Ancient footprints saved despite being washed away thanks to 3D mapping


Archaeologists have discovered some of the oldest human footprints in the world during a dig on a beach on the Norfolk coast. The prints, thought to be more than 900,000 years old, were found in silt on the beach at Happisburgh. Scientists believe the prints, which were probably made by five different people, are direct evidence of the earliest known humans in northern Europe.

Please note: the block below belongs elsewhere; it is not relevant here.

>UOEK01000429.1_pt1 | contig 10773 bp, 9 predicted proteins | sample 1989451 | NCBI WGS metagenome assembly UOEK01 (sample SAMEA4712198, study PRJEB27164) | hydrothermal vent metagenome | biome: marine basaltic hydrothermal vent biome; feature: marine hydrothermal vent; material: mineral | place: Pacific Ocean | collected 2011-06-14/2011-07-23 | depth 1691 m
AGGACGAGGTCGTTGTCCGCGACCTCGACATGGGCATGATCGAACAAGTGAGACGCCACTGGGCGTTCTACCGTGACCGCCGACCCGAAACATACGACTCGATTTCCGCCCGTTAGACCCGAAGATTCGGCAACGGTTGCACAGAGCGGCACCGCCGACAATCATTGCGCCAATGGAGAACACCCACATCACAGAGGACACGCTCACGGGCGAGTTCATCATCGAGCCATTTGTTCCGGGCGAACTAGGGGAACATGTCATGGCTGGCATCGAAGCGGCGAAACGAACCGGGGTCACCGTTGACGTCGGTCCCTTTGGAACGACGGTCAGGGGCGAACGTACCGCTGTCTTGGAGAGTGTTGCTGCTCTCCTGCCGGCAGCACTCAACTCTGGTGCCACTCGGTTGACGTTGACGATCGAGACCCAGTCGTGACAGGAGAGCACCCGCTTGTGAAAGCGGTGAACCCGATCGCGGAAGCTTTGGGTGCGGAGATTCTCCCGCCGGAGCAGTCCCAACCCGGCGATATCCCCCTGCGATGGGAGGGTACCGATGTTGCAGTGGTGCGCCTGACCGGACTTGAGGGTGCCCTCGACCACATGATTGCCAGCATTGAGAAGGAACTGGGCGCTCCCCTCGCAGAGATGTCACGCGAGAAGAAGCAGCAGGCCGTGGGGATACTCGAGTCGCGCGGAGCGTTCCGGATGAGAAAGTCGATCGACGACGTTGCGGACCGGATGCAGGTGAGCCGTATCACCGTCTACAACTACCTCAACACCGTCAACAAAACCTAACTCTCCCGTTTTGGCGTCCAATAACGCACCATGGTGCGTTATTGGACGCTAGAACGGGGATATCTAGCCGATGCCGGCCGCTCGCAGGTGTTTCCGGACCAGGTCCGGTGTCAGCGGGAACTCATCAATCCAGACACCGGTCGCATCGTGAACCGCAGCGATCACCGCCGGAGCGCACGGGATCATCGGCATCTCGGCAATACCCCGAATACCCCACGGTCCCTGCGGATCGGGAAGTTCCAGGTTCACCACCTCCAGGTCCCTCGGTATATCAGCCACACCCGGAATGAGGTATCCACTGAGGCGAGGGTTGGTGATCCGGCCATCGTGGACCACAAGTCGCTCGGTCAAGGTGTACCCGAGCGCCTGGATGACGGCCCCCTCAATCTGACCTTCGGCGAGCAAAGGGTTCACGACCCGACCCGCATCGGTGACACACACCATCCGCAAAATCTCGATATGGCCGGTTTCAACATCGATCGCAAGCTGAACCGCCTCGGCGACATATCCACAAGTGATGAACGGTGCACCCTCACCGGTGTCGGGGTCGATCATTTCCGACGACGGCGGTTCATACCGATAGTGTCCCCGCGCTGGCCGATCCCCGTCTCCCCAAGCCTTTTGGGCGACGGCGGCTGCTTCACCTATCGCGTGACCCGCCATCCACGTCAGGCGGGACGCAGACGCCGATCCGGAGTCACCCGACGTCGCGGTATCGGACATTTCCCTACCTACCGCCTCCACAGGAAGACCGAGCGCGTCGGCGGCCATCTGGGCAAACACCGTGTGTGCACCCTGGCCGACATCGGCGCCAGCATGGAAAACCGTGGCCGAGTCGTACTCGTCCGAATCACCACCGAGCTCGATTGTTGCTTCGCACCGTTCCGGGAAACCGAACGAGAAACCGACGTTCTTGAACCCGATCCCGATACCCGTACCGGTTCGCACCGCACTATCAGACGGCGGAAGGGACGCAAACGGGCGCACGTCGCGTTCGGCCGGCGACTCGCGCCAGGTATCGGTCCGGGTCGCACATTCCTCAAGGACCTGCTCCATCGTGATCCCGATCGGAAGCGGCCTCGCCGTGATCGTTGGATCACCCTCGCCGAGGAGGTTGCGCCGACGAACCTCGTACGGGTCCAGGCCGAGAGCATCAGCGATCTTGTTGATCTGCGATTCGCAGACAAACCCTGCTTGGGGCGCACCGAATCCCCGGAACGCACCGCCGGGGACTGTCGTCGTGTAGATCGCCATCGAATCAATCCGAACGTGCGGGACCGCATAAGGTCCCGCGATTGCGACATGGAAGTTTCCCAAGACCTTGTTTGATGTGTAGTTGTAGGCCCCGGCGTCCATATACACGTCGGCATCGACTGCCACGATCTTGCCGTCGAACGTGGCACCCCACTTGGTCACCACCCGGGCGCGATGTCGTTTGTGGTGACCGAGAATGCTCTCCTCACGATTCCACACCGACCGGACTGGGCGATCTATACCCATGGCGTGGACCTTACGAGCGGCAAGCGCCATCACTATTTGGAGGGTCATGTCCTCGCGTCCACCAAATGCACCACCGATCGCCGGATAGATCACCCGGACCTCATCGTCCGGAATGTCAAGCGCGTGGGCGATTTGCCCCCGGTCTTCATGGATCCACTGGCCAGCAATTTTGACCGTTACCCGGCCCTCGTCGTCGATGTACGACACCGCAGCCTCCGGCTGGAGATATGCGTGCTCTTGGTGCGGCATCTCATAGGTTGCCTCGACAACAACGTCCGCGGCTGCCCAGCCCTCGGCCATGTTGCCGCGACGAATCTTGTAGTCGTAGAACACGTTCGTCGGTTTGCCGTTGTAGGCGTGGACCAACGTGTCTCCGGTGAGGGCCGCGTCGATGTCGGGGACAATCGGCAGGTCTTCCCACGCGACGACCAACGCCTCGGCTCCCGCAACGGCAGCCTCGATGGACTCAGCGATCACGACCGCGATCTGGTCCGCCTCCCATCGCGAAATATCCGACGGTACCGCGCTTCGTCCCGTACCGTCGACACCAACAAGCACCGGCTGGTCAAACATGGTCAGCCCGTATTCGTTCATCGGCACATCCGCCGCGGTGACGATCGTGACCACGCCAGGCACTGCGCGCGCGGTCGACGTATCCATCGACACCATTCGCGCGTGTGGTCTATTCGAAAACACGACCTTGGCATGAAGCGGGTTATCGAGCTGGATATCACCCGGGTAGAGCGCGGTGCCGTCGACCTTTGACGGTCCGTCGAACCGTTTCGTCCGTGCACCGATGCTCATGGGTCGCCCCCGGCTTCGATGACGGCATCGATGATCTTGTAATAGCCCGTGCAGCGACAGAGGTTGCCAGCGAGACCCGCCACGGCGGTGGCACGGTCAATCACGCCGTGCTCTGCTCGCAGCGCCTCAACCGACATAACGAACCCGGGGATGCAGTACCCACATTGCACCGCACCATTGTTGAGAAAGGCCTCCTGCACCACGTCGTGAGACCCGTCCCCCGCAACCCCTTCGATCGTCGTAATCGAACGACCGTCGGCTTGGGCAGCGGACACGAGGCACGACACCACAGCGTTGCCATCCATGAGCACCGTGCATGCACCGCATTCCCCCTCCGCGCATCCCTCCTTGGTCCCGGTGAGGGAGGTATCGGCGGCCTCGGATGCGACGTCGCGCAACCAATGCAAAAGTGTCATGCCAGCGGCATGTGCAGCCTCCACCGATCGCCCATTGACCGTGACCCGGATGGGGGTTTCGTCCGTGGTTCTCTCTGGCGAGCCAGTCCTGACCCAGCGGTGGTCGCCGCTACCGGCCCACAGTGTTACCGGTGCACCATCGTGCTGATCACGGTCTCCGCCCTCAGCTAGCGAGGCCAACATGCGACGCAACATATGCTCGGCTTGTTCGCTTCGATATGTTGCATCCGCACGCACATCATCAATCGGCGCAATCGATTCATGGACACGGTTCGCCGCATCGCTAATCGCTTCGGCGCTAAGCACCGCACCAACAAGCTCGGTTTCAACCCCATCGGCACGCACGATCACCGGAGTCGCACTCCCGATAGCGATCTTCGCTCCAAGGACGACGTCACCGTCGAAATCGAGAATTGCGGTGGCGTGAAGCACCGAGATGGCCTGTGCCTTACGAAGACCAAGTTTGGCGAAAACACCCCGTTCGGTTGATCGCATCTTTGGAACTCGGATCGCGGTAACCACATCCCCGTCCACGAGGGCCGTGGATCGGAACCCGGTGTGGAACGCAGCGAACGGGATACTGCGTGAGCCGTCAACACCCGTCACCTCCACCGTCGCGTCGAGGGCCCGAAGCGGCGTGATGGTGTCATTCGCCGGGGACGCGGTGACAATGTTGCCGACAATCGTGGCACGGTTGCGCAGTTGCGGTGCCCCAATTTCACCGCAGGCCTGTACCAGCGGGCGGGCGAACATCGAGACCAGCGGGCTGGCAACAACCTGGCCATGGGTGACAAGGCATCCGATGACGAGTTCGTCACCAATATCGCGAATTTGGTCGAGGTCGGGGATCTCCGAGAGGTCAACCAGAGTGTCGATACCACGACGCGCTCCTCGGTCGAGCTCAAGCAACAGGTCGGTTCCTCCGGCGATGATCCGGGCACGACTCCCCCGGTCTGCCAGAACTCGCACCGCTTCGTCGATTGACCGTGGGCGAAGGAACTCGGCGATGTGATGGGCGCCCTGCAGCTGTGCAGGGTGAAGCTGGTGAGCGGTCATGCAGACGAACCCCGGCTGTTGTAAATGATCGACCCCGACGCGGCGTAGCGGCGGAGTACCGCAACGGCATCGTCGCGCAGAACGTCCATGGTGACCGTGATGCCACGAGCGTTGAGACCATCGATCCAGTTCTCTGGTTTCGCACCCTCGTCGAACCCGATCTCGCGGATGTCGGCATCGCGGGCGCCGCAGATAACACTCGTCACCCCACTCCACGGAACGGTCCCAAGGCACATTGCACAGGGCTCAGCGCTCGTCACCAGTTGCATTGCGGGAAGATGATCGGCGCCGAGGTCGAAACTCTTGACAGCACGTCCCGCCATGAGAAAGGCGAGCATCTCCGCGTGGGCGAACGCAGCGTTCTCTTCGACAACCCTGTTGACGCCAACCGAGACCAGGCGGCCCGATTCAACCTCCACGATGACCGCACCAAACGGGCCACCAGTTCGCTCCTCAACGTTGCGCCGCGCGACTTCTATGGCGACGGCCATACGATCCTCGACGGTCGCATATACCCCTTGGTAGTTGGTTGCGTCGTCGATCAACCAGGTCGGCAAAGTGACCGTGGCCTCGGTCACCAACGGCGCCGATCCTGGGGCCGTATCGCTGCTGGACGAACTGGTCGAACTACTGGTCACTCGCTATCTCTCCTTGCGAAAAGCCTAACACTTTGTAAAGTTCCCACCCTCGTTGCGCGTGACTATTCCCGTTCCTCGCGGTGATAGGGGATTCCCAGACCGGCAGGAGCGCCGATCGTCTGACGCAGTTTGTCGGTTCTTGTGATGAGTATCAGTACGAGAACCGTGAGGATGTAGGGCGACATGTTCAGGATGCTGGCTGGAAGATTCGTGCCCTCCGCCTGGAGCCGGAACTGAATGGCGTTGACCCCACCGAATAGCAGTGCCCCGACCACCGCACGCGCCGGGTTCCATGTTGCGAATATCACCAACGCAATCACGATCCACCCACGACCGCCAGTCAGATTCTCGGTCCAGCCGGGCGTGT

In May 2013, a storm uncovered these ancient footprints on an English beach. At over 800,000 years old, they’re the oldest human ancestor footprints ever found outside of Africa. The storm that revealed them soon washed them away too, but scientists have been studying the footprints for months after the fact, thanks to 3D imaging. Over the past decade, heavy winter storms have heavily eroded the sand, silt and gravel that form the coastline near Happisburg, UK. This erosion exposed these ancient footprints in a long-covered layer of laminated silt, which archaeologists coincidentally stumbled upon during a low tide survey of the area. From that moment, it was a race against time: continued stormy weather and the beating tide were continually wearing away the evidence.

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